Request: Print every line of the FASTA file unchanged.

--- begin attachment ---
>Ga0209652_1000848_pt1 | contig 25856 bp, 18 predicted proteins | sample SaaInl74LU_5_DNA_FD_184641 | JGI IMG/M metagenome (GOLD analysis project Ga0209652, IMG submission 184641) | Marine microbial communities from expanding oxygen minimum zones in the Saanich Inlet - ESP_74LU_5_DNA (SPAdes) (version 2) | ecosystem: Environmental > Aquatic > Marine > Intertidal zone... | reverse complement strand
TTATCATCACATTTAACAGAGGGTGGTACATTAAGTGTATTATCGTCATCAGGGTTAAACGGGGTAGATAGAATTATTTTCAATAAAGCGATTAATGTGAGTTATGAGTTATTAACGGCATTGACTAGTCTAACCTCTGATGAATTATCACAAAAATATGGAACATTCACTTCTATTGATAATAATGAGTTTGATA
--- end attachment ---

>Ga0209652_1000848_pt1 | contig 25856 bp, 18 predicted proteins | sample SaaInl74LU_5_DNA_FD_184641 | JGI IMG/M metagenome (GOLD analysis project Ga0209652, IMG submission 184641) | Marine microbial communities from expanding oxygen minimum zones in the Saanich Inlet - ESP_74LU_5_DNA (SPAdes) (version 2) | ecosystem: Environmental > Aquatic > Marine > Intertidal zone... | reverse complement strand
TTATCATCACATTTAACAGAGGGTGGTACATTAAGTGTATTATCGTCATCAGGGTTAAACGGGGTAGATAGAATTATTTTCAATAAAGCGATTAATGTGAGTTATGAGTTATTAACGGCATTGACTAGTCTAACCTCTGATGAATTATCACAAAAATATGGAACATTCACTTCTATTGATAATAATGAGTTTGATA